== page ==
Water Vole Field Signs and Habitat Assessment - Pelagic Publishing

Water Vole Field Signs and Habitat Assessment

A Practical Guide to Water Vole Surveys

  • Detailed descriptions of water vole habitats.
  • Annotated photographic reference guide.
  • Tips on searching for field signs.
    £24.99
    We currently have 836 in stock.

    • This is a good, competent and thorough book. As field sign identification declines very widely in quality as an essential biological skill, Mike's timely work will help those who wish to work on behalf of the water vole to make decisions or develop understandings that are based on real knowledge rather than myth.
      —Derek Gow, author of Bringing Back the Beaver
    Tags:
    • aquatic ecology
    • conservation
    • ecology
    • habitat management
    • mammals
    • survey
    • zoology

    Description

    An essential guide to assist those surveying for water voles, whether as a professional ecological consultant, a researcher or simply an interested amateur. This book provides detailed descriptions of all the habitats used by water voles, including ideal habitats as well as less typical places, with annotated photos to help the surveyor home in on just the right areas to look. It also contains a comprehensive photographic reference guide to assist in the correct identification of water vole field signs, and explains how to distinguish them from those of similar species. Tips on where and how to search for field signs are also provided, along with guidance on how best to record survey data.

    Table of Contents

    Acknowledgements

    1. Introduction
    A bit of background 
    Personal experience
    Legal protection in the UK 
    Competence 

    2. Habitat 
    Where do you find water voles? 
    What does ‘ideal’ habitat for water voles look like? 
    Habitat requirements 
    Dry areas for burrows or above-ground nests 
    Herbaceous vegetation as food and cover 
    Water 
    How to assess likely value of habitat 
    Water voles in terrestrial habitat 

    3. What does a water vole look like? 

    4. Looking for field signs
    Different field signs 
    When to search 
    Where to search 
    How to search 
    Other factors to consider 
    Health, safety and biosecurity 

    5. Droppings and latrines 
    Characteristics of water vole droppings 
    Latrines 
    How many droppings constitute a latrine? 
    What can latrines tell us? 
    Terrestrial, or fossorial, water voles
    Rat droppings 
    Field vole and bank vole droppings 
    DNA analysis 

    6. Feeding remains 

    7. Burrows 
    Characteristics of ‘active’ water vole burrows 
    Burrows of similar species 
    Detailed examination of burrows 

    8. Nests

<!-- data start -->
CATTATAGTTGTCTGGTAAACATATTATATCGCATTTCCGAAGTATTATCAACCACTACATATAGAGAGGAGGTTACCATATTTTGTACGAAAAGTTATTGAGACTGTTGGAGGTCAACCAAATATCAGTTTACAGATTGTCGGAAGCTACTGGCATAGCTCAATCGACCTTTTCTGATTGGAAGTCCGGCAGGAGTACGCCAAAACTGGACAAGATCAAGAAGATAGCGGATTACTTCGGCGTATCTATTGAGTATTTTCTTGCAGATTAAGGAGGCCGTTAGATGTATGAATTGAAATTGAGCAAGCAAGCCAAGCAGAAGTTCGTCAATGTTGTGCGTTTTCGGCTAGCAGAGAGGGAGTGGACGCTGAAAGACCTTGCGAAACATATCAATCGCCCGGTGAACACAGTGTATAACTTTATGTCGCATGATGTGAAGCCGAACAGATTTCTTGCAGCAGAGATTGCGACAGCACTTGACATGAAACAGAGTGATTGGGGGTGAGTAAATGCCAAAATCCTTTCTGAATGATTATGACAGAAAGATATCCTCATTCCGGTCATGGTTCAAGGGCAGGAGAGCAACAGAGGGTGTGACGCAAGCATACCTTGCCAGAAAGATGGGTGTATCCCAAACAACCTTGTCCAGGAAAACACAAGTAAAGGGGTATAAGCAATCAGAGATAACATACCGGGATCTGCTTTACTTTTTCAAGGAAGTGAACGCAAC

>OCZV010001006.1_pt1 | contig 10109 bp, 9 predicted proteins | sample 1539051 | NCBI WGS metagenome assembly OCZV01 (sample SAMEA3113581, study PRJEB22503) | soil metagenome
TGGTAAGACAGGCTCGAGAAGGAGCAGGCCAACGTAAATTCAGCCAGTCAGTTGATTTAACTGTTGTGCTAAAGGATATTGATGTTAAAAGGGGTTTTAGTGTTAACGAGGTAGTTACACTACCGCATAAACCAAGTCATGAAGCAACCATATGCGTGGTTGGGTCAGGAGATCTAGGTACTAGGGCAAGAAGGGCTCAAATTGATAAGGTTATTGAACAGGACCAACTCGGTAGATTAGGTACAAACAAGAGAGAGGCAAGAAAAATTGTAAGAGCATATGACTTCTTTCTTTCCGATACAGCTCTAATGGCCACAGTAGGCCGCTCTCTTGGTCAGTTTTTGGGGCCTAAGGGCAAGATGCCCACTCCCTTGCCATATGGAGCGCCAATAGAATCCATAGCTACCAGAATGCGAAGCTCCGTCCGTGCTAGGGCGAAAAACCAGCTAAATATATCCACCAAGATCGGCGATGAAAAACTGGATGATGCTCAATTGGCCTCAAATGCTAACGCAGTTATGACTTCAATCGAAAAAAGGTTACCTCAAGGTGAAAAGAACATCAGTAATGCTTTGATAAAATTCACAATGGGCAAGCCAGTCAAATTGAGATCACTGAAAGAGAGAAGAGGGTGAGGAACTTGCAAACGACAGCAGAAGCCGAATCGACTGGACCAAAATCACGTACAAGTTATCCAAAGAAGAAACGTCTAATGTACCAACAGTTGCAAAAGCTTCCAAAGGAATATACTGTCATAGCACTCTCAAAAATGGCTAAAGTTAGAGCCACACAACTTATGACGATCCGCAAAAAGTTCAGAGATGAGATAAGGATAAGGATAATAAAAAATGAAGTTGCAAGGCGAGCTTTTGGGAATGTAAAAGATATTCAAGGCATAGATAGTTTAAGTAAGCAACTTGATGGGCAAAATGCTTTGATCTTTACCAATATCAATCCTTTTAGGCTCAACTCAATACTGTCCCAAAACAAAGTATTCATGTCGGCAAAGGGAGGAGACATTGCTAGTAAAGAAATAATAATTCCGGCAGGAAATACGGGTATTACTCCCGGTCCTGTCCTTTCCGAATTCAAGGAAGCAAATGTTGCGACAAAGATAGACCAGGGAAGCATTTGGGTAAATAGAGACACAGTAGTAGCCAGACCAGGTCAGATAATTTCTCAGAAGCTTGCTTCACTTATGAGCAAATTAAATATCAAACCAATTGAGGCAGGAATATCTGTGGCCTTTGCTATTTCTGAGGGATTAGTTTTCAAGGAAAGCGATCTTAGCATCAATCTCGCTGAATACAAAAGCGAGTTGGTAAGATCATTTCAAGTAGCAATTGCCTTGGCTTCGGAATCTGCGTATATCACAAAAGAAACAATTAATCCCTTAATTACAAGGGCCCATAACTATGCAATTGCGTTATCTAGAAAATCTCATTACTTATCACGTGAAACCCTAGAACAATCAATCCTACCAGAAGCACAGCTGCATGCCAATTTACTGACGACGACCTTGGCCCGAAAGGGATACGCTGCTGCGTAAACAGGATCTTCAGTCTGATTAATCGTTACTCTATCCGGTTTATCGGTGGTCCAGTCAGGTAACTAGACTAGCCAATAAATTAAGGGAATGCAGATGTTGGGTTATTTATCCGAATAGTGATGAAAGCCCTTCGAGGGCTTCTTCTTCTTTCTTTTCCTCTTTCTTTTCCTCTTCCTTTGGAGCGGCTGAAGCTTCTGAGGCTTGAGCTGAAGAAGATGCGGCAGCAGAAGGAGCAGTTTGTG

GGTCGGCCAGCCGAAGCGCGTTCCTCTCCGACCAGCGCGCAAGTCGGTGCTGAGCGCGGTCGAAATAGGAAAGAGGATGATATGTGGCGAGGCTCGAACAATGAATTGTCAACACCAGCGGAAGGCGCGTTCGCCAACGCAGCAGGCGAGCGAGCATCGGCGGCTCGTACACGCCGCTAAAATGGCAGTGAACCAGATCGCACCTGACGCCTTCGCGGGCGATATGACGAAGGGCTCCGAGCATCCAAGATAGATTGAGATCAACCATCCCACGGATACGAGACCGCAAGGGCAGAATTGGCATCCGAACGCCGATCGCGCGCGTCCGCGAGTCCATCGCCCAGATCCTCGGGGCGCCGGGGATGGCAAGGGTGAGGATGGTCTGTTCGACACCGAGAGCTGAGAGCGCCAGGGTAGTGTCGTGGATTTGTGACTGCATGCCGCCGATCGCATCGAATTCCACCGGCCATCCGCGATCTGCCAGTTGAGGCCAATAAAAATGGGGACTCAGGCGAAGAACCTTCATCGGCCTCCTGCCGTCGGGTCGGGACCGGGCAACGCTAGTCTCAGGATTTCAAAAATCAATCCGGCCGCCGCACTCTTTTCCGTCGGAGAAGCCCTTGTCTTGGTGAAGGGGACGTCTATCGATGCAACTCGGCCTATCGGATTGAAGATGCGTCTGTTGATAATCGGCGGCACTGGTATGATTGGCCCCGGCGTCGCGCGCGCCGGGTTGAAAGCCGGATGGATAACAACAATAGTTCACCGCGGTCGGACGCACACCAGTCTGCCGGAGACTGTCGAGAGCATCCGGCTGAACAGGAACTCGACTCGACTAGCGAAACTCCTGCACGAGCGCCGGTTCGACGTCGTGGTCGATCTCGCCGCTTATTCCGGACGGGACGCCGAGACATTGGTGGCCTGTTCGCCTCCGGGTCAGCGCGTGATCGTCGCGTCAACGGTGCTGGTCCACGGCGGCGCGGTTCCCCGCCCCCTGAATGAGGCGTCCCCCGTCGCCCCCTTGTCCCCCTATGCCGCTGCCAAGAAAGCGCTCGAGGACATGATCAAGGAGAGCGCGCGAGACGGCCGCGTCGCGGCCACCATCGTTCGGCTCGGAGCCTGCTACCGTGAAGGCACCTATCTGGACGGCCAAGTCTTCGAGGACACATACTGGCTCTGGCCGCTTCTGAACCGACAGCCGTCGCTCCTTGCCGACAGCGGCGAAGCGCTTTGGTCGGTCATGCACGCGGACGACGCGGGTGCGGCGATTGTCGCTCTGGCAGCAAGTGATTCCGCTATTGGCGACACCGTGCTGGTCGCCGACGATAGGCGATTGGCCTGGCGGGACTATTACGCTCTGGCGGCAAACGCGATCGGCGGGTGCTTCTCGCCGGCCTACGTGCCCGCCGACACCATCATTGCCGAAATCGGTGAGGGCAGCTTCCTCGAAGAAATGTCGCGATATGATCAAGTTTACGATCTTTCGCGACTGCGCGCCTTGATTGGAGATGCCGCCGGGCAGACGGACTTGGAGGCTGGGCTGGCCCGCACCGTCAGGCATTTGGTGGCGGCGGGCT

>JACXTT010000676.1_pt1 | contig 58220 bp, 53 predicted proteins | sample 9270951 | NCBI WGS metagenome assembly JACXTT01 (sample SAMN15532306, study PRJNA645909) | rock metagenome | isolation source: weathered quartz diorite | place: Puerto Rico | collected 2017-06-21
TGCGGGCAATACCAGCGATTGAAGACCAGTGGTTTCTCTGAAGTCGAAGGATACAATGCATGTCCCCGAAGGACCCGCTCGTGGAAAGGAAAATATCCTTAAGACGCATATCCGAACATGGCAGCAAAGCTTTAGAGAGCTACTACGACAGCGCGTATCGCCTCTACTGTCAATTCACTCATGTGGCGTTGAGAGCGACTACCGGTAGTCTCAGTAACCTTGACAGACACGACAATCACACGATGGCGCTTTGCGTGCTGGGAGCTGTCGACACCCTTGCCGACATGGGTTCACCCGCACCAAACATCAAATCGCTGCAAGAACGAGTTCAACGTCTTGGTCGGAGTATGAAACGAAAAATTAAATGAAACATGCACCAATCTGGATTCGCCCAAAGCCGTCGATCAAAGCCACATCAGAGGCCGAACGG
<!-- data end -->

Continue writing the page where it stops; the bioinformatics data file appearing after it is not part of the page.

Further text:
9. Other field signs 
    Footprints 
    Runs through the vegetation

    10. Other species 
    Droppings 
    Footprints 

    11. Recording the information 
    What information needs to be recorded? 
    How to record the information 
    What happens next? 

    Bibliography 
    Index 

    Reviews

    • This is a good, competent and thorough book. As field sign identification declines very widely in quality as an essential biological skill, Mike's timely work will help those who wish to work on behalf of the water vole to make decisions or develop understandings that are based on real knowledge rather than myth.
      —Derek Gow, author of Bringing Back the Beaver
    • This book contains everything I wish I'd known when I first started working with water voles! It fills a niche that none of the other current guidance on field sign surveys and habitat assessment does, which I think will be invaluable to ecologists new to water voles, or ecologists surveying water vole in less optimal habitat.
      —Robyn Stewart, fossorial water vole specialist
    • The book is very much my type of book and it will make a great reference addition to my office bookshelf. All too often in my opinion, photographs get a back seat in ecology related literature... nothing beats a book that the field-based individual such as me can relate to.
      —Simon Booth, photographer and professional ecologist

    About the Author

    Mike Dean has worked as an ecological consultant since 1997, with roles in varying size consultancies from the very small (one or two staff members) to the very large multi-disciplinary consultancy, and a few in between. He has undertaken ecological surveys and produced ecological reports of all different types and sizes. In 2013 he joined the Chartered Institute of Ecology and Environmental Management’s (CIEEM) Professional Standards Committee, tasked with producing guidelines on, amongst other things, ecological report writing. He has been delivering training on report writing for CIEEM since 2015.

    Bibliographic Information

    • 112 pages
    • 91 colour illustrations, 1 b/w drawing
    • BISAC SCI070030, NAT019000, SCI020000
    • BIC PSVW7, WNCF, RNKH